to Mexico (gasp!). So I'm helping him out on his blog by writing about.... Short-Term Missions (gasp!!).

He left yesterday, so I wrote a post telling him all about how
I'm praying that his trip turns into a complete disaster. Heheheh...

Actually... It was Matt who got me started thinking and writing about all that short-term missions stuff, and you'll see when you read the guest post I wrote for him that it shares the same cranky undertones as the
"win-win" post. You may even figure out, with your heroic intuition, that I wrote them on the same day. But I actually like today's post much better.

Like always,
guest posting gives me a fur ball - it makes me nervous and antsy because I'm taking my abrasive personality to someone else domain to rub a whole different group of people the wrong way.... and they just don't know me like you do. They don't know that I'm only a total bitch sometimes. Ya know?

So I really hope you'll
go read it and be super-duper generous with your intelligent, clever, funny comments.

And I really am praying for you, Matt...
watch your back...

.... ..... ....

Wanna pray mean but awesome prayers for short-term trippers with me? Cool.



Taking a break from the short-term missions convo for a sec, because *ugh*, and also, because I posted this pic on Facebook and Twitter last weekend with the caption:

"Where there's smoke there's GAH! WHAT DO I DO?! WHAT DO I DO?!"
And a bunch of people were like, "Um. Seriously, lady?! You had a fire emergency and you took a picture?"

So I just wanted to explain that it wasn't like I left the fire to burn freely while I ran upstairs to get my camera or something. I was standing right there, waiting for a pitcher to fill with water to throw on the fire after blowing on it and whacking it with a towel proved to be really bad ideas, so I pulled my ipod out of my back pocket and snapped a pic. No big deal. See what a reasonable/non-idiotic explanation that is?...Whew. Glad we cleared that up.

Surprisingly, only one person asked why the hell was there was a card board box in the oven. Which happens to be the exact same thing I was thinking when I realized that the 5th circle of Dante's Inferno lay smoldering just behind my stove door.

Turns out that El Chupacabra had some friends over for pizza after football practice and when he went to put the leftovers in the fridge they were all like "No, no, no! Put it in the OVEN!" So, not wanting to break some cultural taboo, or call his friends reckless for lacking a healthy fear of botulism, he did what they suggested (totally what I would've done). Then he left, forgetting to tell me that there was a box of pizza in the oven (also what I would've done), so I turned it on to make dinner and.... well, you saw what happened - pizza-flambe!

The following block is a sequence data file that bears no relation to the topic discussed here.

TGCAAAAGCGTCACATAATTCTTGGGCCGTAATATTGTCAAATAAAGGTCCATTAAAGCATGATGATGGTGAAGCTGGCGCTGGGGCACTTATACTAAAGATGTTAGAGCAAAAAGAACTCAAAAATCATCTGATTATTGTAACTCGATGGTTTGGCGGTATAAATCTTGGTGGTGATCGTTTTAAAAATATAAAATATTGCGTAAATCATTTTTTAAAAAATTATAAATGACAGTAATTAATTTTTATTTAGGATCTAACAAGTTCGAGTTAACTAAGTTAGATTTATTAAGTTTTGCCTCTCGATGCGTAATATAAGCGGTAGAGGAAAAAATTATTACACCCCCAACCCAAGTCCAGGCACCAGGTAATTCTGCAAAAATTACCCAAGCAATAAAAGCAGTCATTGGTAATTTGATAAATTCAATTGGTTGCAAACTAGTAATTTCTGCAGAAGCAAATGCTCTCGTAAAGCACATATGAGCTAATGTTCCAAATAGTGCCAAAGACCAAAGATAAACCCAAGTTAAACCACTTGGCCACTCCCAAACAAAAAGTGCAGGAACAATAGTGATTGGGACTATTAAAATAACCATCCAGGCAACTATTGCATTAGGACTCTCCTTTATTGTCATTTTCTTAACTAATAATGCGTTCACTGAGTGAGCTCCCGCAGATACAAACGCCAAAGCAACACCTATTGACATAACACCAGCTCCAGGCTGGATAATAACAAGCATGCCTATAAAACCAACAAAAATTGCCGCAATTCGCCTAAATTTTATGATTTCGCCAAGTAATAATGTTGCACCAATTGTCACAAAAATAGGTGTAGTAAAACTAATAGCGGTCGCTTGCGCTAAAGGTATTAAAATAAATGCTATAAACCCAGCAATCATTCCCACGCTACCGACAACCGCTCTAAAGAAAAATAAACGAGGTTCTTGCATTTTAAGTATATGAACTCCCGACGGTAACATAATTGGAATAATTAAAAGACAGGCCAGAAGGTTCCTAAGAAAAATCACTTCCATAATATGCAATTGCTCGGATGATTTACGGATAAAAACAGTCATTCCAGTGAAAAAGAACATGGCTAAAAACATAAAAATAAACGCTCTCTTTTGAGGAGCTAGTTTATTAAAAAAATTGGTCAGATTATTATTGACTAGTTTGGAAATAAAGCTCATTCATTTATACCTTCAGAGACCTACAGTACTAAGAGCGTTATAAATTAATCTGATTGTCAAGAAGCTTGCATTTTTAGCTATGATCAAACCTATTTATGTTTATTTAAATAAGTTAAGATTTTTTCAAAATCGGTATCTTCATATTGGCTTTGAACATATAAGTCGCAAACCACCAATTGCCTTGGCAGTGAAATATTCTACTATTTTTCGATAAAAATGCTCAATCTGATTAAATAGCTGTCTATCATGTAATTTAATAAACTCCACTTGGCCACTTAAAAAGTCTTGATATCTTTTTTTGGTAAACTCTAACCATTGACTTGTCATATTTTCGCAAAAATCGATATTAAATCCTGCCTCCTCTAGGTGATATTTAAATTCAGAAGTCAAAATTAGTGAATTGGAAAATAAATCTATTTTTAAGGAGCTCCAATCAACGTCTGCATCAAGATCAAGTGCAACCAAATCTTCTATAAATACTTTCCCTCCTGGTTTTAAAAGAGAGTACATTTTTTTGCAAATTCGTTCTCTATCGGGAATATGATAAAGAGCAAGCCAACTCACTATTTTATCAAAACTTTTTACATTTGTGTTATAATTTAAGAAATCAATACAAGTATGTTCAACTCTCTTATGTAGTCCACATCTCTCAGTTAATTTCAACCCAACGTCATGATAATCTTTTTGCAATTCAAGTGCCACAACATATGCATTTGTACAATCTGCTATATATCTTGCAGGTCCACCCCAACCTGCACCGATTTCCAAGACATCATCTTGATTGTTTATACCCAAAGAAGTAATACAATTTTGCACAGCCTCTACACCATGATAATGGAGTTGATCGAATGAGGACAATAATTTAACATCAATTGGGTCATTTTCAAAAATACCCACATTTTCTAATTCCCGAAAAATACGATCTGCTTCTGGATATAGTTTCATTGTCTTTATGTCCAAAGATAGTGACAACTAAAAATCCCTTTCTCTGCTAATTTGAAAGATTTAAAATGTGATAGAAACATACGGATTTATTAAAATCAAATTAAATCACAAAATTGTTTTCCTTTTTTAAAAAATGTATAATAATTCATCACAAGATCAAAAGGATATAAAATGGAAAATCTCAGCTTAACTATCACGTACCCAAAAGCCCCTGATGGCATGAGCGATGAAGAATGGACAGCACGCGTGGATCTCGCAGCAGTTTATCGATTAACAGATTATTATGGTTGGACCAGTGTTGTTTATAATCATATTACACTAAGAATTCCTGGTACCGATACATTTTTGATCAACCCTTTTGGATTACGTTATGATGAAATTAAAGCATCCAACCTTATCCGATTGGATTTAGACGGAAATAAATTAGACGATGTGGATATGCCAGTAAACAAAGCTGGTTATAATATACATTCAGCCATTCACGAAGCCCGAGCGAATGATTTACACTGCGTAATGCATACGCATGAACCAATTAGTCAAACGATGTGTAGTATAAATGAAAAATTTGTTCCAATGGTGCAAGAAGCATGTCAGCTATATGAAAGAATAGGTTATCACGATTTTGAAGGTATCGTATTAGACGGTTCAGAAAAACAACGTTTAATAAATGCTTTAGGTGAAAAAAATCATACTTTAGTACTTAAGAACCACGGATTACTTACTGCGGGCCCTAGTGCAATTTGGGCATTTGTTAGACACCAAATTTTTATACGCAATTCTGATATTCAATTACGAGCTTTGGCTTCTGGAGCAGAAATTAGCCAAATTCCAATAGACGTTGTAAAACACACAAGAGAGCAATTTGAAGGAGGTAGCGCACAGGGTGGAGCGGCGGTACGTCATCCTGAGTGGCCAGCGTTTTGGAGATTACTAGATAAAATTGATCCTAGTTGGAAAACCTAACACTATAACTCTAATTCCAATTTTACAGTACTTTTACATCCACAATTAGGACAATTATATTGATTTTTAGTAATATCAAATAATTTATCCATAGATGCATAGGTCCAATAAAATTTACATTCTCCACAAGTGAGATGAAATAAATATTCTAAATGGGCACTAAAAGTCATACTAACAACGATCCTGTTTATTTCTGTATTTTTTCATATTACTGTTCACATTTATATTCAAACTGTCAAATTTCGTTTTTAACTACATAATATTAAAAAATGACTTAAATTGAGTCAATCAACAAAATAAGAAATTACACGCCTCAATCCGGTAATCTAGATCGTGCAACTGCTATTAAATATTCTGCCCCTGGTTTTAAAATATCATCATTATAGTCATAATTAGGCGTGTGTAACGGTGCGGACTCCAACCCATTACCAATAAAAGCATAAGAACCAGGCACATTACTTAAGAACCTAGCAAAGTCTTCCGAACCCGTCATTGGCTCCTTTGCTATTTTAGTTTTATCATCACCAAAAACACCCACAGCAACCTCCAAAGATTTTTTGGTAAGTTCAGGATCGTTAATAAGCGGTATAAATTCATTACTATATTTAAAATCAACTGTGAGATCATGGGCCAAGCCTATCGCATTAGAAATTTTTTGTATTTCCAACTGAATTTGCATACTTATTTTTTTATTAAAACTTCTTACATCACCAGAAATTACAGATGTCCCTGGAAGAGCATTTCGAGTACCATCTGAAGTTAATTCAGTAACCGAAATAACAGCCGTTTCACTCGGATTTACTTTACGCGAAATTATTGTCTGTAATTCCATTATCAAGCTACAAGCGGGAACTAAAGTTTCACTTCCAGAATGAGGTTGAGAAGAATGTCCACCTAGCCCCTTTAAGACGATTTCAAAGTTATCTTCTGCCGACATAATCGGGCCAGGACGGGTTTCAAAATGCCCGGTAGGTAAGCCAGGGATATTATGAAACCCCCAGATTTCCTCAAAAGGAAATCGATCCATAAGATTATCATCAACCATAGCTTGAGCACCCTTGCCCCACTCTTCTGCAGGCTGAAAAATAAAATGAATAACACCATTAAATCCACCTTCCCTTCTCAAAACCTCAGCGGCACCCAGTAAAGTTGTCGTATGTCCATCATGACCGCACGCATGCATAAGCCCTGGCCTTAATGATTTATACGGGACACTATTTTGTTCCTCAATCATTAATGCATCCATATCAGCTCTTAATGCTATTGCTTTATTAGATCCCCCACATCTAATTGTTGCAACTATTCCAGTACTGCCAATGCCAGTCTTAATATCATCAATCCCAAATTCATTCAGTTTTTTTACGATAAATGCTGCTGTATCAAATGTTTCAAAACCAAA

Anyway. It turned out fine. I mean, the pizza wasn't fine, but everything else was. After a moment of WTF-panic, the fire was out. No worries. But man! Talk about a mess. There was an impressive layer of smoke in the air, black embers all over the kitchen floor, a sprinkling of ash on every surface in the house, and a pool of dark murky water growing at the base of the stove. I didn't even know where to start cleaning it all up.

The mess was more intimidating than the fire.

I've been feeling that way a lot lately. Like I have a few little...situations, little fires, burning here and there, problems that clearly need to be addressed. Some are my fault entirely, some are not. But I find myself too scared to face these things head-on because I know it will be messy. And I know it will take a whole lot of effort to clean up afterward.

So I'll let it burn a little longer, grow a little bigger, while I grit my teeth against the heat and promise myself I'll deal with it.... later. Always later.

But, eventually, I won't be able to ignore it. Just like the pizza fire - which burned my eyes and my lungs with smoke, demanding that I DO something or run - Eventually, I'll have to deal with this stuff, too, because if I don't the whole dang house will go up with it.

Yes, I have a few fires in need of putting out. Effed-up relationships, broken promises, unfinished projects, a crappy attitude accompanied by shitty behavior, and the gazillion and 1 ways I've come up with to ignore, offend, or disobey the God that I claim to love.

But I'm scared of what will happen, of the mess I'll make when I finally douse the flames. I'm intimidated by the effort it will take to put things right.

And then I look around my post pizza-fire kitchen, and I can clearly see that it's better than it was before. All that scraping and wiping and mopping, all that effort to restore what the fire had junked up, was.... well.... worth it, I guess.

I think I needed to be reminded that I am worth the effort.

And, probably, so are you...
.... .... ....

We all have fires burning. Such is life. Can we (speaking for the whole VWM community, here!) pray for each other about this? I'd love to put in the effort to pray for you.


Sorry, poor people, it’s not about you.

Today, we’re carrying on our conversation from the last few posts. If you’re new here and you came because you heard the Very Worst Missionary is funny or crazy or foul-mouthed or whatever, you might want to check out something more fun/less churchy, like this, or this, or this.